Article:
10 thoughts on “What the heck?

  1. We think it is a parasite that has infected an antenna of the snail. One of our interns says she saw footage of this in an invertebrate zoology course she took. I’ll see what more info I can find out.

  2. Okay, here’s the deal, ala “The Art of Being a Parasite” by Claude Combes, et al:

    “Leucochoridium paradoxum … a cerariae… are in a parasite sporocyst in the host mollusc (a snail in the genus Succinea that inhabits freshwater shores) in which they were produced. They accumulate in one part of the sporocyst. They encyst there as infective metacercaria. The part of the sporocyst that contains them insinuates itself into one of the snail’s tentacles, which acquires the shape, color and movements of an insect caterpillar, so that this ‘sack of parasites’ is swallowed by blackbirds, which become hosts of the adult trematode.”

    Disgusting and yet pretty cool and amazing at the same time, eh?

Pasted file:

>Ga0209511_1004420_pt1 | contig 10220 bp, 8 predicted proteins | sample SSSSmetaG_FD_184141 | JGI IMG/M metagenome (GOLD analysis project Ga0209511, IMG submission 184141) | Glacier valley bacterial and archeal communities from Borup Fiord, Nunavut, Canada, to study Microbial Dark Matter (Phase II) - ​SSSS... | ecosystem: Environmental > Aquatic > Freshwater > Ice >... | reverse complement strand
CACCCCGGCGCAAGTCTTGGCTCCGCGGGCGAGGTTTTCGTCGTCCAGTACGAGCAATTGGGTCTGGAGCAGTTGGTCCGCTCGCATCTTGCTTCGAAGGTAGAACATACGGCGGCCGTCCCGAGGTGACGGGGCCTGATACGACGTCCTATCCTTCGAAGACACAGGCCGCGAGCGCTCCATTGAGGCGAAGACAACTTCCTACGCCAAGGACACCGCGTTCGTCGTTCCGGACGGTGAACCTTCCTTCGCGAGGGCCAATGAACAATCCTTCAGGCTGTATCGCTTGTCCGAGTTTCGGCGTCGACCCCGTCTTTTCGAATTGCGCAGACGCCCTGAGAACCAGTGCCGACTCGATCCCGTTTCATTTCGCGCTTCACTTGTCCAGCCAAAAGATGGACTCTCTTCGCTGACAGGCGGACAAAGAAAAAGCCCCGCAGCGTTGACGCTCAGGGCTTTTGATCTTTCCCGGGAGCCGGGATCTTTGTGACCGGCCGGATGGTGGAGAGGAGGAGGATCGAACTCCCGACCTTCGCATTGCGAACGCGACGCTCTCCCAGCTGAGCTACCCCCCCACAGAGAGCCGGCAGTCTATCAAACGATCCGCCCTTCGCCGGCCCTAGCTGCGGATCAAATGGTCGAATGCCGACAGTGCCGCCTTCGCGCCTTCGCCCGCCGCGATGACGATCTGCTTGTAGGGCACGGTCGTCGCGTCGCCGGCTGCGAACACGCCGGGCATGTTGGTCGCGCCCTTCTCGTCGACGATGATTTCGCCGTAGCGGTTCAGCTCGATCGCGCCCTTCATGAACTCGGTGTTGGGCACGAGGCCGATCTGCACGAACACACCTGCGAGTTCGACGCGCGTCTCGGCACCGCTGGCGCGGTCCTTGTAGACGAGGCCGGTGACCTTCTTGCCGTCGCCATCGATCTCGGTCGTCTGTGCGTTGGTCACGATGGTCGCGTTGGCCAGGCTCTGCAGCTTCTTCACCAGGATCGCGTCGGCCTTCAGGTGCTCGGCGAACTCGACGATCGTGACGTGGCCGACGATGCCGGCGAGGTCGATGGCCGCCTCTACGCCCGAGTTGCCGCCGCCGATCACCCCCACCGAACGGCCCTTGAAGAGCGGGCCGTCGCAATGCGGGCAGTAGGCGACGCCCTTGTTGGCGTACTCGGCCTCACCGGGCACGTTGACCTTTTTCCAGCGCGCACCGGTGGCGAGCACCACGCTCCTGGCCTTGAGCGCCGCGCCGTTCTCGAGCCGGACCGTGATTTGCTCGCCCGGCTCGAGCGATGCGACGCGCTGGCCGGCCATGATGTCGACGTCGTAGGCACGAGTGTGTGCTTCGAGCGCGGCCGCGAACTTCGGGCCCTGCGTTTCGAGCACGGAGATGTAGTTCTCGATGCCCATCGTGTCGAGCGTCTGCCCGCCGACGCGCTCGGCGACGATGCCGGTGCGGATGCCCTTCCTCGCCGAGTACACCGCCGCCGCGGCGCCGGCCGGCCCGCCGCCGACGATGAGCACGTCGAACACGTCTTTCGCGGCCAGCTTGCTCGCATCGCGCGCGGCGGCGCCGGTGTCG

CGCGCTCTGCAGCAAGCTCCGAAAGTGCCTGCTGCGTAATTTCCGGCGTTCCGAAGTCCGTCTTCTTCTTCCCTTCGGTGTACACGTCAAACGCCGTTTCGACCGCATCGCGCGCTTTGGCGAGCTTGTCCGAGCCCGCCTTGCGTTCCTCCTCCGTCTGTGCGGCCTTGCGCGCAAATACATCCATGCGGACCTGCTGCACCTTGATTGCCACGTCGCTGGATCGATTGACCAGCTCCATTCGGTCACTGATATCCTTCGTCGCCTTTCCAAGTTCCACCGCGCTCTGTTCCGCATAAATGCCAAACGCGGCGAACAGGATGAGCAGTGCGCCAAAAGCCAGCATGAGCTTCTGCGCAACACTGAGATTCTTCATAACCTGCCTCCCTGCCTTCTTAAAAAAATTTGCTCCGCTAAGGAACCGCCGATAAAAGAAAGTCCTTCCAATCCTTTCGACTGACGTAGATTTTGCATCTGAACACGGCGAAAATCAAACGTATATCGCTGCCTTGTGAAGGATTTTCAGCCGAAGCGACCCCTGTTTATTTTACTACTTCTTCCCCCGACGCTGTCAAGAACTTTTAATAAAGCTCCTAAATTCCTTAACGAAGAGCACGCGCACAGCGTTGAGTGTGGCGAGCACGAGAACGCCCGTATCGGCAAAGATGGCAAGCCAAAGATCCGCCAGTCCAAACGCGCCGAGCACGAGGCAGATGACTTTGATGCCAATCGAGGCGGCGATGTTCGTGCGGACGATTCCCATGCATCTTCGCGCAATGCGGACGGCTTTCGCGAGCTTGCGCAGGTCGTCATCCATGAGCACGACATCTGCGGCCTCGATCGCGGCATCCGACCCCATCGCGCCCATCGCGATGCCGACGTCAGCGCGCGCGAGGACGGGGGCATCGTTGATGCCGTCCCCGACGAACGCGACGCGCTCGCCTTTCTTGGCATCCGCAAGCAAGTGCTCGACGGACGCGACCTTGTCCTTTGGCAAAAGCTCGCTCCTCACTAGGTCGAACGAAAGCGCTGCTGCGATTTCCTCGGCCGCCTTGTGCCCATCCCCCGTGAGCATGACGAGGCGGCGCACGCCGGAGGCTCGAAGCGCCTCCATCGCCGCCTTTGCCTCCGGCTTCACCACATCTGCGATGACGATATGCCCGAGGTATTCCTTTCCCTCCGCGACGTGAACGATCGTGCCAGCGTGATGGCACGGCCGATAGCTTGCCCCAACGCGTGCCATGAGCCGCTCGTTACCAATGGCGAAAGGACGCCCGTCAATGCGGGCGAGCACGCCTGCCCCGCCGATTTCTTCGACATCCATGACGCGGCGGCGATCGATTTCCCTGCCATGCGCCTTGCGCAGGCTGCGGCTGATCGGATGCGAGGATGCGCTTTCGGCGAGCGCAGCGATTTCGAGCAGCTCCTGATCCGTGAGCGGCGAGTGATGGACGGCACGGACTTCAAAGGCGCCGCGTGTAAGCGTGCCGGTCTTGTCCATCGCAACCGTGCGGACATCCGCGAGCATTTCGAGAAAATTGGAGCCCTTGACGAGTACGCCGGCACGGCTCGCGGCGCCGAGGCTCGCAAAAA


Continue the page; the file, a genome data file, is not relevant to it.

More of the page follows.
3. While working at Lakeside labs in Iowa, I got the chance to work with one of these and put them under a scope–pretty unbelievable. You’ve got a nice video. Realize that these parasites actually manipulate the snail’s behavior—the snails seek sunshine during the day instead of taking shelter in the shade. Parasites are cool.

    Here’s another video with the entire cycle recreated….

  4. Aww, others beat me to it. Very cool. Similar to the cordyceps, a fungus which attack insects, infecting their brain, forcing them to climb upwards. When they reach the top, the fungus will explode through the ant’s head sending spores which infect other insects. Cool adaptation.

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